Tulips will thrive in almost any type of soil where there is reasonable drainage. During the growing season they like plenty of moisture but the roots must not stand in water. Be careful not to feed tulips during the growing season as this will produce 'leggy' plants. Plant from October until late December 4 inches deep and approximately 5 to 6 inches apart.
Tulip failures are mostly due to damage by slugs and snails. Apply a slug repellant immediately after planting and repeat at monthly intervals until the plants stand well above the ground.
Note: If you are using one of the many available bulb planters be sure that the soil in the whole planting area is well worked to prevent any sitting water at the bottom of the hole made by the planter.
Remove flower heads (deadheading) and let the plant die back before removing. This allows the food supply in the plant to swell and feed the main bulblet that will produce next year's flower.
It is important with tulips that all the dead foliage and petals are removed and not composted. Tulip plants can leave a disease, 'tulip fire' as they die off in late Spring.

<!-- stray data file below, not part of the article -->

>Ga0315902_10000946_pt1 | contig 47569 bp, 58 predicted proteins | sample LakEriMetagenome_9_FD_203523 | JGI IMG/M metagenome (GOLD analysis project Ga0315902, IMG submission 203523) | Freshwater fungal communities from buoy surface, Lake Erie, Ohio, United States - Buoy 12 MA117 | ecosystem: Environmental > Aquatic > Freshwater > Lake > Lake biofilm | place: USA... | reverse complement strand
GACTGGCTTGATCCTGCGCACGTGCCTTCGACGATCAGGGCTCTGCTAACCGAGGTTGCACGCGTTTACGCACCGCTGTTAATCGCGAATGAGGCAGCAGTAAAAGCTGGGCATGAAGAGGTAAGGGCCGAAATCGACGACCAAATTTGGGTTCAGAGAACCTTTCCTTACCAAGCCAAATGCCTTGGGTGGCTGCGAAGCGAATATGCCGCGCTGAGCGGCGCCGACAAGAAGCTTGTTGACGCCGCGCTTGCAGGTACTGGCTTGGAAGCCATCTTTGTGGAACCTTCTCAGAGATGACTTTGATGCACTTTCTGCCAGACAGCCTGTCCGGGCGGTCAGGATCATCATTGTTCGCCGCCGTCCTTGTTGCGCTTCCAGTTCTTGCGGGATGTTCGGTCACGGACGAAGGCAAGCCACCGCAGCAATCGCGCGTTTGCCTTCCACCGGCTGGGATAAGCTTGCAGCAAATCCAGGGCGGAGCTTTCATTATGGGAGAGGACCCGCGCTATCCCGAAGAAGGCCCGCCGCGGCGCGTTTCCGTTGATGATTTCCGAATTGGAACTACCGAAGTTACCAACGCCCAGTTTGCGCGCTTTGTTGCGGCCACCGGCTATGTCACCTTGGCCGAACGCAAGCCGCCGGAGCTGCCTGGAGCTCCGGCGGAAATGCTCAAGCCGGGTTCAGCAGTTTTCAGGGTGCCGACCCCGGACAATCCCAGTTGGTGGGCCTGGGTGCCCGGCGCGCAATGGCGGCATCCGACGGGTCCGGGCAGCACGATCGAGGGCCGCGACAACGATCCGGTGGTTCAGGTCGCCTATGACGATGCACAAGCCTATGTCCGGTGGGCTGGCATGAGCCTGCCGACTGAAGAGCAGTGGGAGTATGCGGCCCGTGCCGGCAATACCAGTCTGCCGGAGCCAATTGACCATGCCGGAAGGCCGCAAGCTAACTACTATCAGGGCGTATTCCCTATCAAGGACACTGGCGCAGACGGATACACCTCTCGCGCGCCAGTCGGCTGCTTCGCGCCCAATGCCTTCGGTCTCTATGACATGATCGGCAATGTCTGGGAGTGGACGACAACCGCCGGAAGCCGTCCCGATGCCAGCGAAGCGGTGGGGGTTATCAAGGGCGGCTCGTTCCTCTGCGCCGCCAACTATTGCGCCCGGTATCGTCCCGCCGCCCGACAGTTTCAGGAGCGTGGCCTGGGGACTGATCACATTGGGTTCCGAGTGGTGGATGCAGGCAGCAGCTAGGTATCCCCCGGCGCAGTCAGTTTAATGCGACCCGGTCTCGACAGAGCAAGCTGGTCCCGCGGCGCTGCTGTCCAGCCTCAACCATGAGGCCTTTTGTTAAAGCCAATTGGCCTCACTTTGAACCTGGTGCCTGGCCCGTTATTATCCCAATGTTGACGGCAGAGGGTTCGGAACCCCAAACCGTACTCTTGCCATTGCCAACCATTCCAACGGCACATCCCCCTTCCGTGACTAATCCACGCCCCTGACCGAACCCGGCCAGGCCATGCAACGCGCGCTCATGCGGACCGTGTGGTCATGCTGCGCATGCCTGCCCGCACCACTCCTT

The small flowering tulip species and Darwin Hybrids naturalise easily and can be left undisturbed from one year to another, some seeding themselves freely. With some of the other types of tulip you may find that the second and subsequent years are not as good as the first depending on where the tulips are planted in your garden. This can be influenced by shade, drainage, planting depth so it is best to experiment. If this is the case we would recommend that you lift the tulips after the foliage has died back and store them until replanting the following Autumn.
Tulips are well suited for growing in containers and provide a superb display provided a few basic principles are followed. Protect from severe frosts particularly when combined with penetrating winds. During these periods store in the garage, or wrap with sacking or straw and cover with polythene rubbish liners. It is essential during dry periods in the growing season that tulips are sufficiently watered. If not the results will be stunted and shrivelled flower heads.
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